And if you think that’s fancy, wait till you hear the French connection – “panacher” meaning “to mix.”
But enough history, let’s get down to the juicy part. In layman’s terms, variation means that a plant’s leaves are not just one plain dull color. Instead, they’ve got multiple colors!
Sometimes it’s just two colors, but sometimes they’re even three or four! So can you imagine how cool your garden would look with rainbow leaves?!
And get this, in some plants, this colorful display is natural and even forms patterns. But in others, it’s a result of a happy little mutation. So, variegation is nature’s way of spicing things up!
Nature does a fantastic job of creating eye-catching patterns; the same goes for plants!
The DNA of these plants dictates the patterns on the leaves, which results in every leaf having the same design. Examples of such plants include the Rattlesnake Plant and spider plant.
Have you ever seen a plant that shimmers in the sun? Air pockets cause this natural variegation in the leaves, creating silvery areas on the plant.
The leaves of spotted and silvery ivy are well-known for this effect, but the leaf veins of Alocasia Frydek also show it beautifully.
3- Chimera variegation
And now, drumroll, please, the variegation you’ve been eagerly waiting for: chimera variegation!
This variegation is caused by a genetic mutation that causes a lack or absence of chlorophyll in some cells. Chlorophyll is responsible for giving the leaf its green color.
So, when these cells don’t have chlorophyll, they don’t turn green, and you end up with different colored spots on the plant.
Monstera variegata is a prime example of a plant with chimera variegation, with white spots on the leaves.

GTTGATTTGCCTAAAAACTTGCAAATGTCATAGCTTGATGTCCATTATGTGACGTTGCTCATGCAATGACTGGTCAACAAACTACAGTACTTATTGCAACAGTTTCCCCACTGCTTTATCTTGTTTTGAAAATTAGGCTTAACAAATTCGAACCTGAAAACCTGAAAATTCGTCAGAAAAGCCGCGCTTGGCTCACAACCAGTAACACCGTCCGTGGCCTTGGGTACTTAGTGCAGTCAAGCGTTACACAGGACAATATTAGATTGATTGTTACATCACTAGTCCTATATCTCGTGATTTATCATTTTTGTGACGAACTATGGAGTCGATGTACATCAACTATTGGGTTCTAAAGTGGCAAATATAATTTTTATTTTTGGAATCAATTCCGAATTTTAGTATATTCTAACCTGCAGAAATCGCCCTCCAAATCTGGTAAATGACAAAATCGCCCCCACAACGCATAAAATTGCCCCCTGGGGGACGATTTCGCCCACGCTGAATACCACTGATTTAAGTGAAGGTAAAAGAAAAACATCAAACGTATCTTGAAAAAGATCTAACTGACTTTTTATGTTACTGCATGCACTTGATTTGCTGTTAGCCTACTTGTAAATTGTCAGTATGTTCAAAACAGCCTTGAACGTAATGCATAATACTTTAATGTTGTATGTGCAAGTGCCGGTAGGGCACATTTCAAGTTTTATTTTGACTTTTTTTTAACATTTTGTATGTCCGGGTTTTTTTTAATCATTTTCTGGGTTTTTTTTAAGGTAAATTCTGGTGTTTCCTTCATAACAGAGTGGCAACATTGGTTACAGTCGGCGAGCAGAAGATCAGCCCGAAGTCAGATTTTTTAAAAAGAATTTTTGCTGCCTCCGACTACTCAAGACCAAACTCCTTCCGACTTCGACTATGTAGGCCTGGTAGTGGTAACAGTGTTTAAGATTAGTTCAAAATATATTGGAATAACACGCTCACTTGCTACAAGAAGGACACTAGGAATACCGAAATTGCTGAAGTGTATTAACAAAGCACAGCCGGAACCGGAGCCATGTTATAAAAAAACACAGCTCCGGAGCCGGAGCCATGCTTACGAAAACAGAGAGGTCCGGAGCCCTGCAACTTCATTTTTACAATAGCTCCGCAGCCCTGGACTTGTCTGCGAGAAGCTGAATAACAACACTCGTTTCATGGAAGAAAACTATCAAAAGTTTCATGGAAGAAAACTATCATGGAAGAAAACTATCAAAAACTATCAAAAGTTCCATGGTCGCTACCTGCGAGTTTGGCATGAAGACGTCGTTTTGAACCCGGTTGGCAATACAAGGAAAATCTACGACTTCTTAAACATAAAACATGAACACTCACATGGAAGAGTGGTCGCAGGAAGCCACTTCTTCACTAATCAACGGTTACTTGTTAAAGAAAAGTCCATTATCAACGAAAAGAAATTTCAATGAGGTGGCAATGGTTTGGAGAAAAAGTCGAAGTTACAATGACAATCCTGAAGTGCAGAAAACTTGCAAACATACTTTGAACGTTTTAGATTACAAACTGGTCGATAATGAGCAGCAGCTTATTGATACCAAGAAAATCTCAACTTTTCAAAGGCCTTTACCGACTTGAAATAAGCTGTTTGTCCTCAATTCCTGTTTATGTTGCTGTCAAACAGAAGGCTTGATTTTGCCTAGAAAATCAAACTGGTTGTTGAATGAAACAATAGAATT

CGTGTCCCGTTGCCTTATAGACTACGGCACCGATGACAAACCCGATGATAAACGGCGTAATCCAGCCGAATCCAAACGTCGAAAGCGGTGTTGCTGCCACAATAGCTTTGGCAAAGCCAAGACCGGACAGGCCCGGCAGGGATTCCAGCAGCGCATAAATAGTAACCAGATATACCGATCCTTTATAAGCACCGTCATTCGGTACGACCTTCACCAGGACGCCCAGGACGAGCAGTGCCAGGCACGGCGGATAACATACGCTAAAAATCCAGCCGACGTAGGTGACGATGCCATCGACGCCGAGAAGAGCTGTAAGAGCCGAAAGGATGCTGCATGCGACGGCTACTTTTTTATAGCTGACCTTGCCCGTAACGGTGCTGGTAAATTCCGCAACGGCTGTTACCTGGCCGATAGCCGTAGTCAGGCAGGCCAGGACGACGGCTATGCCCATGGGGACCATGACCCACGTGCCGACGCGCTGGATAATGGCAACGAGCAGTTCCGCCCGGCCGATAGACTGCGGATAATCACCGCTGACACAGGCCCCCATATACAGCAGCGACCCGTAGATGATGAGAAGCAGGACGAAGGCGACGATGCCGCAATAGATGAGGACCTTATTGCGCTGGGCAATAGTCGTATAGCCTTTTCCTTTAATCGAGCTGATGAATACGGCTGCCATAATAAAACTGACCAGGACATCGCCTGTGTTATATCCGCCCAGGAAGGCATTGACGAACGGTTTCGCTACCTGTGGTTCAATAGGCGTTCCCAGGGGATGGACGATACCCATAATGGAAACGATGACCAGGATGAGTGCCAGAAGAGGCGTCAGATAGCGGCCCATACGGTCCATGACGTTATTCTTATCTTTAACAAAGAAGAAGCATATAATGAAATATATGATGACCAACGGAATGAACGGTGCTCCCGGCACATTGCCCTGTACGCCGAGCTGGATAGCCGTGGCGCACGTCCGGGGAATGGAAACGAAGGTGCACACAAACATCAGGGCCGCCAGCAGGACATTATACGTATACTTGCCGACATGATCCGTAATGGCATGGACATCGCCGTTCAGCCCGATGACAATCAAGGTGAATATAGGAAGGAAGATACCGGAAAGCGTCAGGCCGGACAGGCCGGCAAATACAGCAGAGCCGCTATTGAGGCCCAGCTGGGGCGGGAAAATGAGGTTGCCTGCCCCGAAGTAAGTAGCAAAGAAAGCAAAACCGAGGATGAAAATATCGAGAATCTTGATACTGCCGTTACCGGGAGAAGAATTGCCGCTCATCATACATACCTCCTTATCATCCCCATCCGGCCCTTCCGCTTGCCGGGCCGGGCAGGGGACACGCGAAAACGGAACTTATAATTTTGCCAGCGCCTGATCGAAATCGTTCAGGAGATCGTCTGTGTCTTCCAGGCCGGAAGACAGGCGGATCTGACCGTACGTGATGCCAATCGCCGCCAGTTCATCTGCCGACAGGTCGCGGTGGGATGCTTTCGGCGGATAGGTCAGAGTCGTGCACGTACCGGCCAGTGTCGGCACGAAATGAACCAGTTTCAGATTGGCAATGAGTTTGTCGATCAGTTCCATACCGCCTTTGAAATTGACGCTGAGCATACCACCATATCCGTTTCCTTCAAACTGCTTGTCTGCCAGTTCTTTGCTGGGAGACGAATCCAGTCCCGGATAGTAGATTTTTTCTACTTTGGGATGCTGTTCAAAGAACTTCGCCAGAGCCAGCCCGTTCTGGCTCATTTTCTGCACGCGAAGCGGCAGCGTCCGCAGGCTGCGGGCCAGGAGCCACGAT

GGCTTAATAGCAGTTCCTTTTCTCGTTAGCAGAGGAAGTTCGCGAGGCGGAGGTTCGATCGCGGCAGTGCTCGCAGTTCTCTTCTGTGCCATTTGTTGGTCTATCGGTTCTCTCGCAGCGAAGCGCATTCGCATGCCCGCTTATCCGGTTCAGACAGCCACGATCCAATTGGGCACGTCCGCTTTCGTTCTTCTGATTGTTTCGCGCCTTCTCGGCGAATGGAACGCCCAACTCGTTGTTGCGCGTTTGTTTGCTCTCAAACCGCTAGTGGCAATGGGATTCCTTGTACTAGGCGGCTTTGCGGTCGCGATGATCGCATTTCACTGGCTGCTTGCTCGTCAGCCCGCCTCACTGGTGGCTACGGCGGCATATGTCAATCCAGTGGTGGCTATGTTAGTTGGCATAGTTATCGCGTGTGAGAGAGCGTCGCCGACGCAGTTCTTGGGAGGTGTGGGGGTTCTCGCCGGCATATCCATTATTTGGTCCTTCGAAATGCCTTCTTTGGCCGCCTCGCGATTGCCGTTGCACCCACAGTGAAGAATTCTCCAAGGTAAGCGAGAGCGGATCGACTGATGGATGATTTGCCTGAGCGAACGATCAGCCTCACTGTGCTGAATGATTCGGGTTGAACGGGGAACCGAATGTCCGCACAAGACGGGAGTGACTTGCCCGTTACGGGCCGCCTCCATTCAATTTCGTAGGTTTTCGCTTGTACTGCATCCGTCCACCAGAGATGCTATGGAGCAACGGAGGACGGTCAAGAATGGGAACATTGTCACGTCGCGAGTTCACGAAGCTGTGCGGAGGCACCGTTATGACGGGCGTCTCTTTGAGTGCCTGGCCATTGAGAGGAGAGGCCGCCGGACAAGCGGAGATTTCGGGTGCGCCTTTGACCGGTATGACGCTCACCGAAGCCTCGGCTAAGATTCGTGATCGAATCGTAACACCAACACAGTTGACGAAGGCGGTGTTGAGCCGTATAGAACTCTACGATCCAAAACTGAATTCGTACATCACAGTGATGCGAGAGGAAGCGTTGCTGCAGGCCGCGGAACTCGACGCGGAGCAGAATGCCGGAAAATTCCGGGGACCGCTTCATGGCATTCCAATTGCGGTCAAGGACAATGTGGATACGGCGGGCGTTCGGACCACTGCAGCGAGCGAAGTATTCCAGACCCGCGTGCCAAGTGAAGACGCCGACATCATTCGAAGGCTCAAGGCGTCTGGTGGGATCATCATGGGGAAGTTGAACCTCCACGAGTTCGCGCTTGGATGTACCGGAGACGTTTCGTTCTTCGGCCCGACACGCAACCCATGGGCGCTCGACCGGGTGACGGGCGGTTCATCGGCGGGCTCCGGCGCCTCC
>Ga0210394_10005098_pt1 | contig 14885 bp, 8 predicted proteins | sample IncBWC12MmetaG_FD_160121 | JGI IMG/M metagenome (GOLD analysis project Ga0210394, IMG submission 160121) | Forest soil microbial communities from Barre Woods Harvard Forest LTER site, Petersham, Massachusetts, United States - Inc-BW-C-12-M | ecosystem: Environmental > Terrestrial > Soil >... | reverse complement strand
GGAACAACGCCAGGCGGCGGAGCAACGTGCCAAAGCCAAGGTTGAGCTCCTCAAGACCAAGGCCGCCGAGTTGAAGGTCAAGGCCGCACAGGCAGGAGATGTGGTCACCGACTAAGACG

Other plants, like Monstera aurea, can have yellow spots, and Philodendron Pink Princess can have pink spots. These spots can appear on any part of the plant that is originally green.
However, chimera variegation is extremely rare, which makes these plants sought after as rarities. Unfortunately, they are often more delicate than their “normal” relatives.
The most popular and well-known plant with chimera variegation is the Monstera deliciosa variegata.
The variegation on Monstera leaves can vary greatly, with some leaves being completely white.
Unfortunately, a white leaf cannot grow a cutting because it lacks chlorophyll and cannot photosynthesize. Other leaves might have half green and half white or white spots or speckles.
And just when you think you’ve got a handle on it, the plant can turn green, causing the white portion of the leaves to shrink until the leaves are entirely green. Talk about keeping us on our toes!
Special case: Monstera deliciosa ‘Thai Constellation’
Ready to dive into the world of Monstera deliciosa ‘Thai Constellation’? This plant is a rarity that’s sure to tickle your fancy!
Unlike the Variegata, the Thai Constellation is a special case, as it’s bred to be that way and won’t ever go green.
It’s created through a complex process called meristem propagation or in vitro propagation, which takes a lot of time, so the supply on the market is small.
But wait, there’s more! The cream to yellow areas of Thai Constellation can also take a turn for the worse and turn brown. Bummer, right?
Just so you know, the Thai Constellation is always a Monstera deliciosa, while with the Variegata, it could be a Monstera deliciosa var. borsigiana.
These are two different growth forms; you can learn about the differences in my blog post.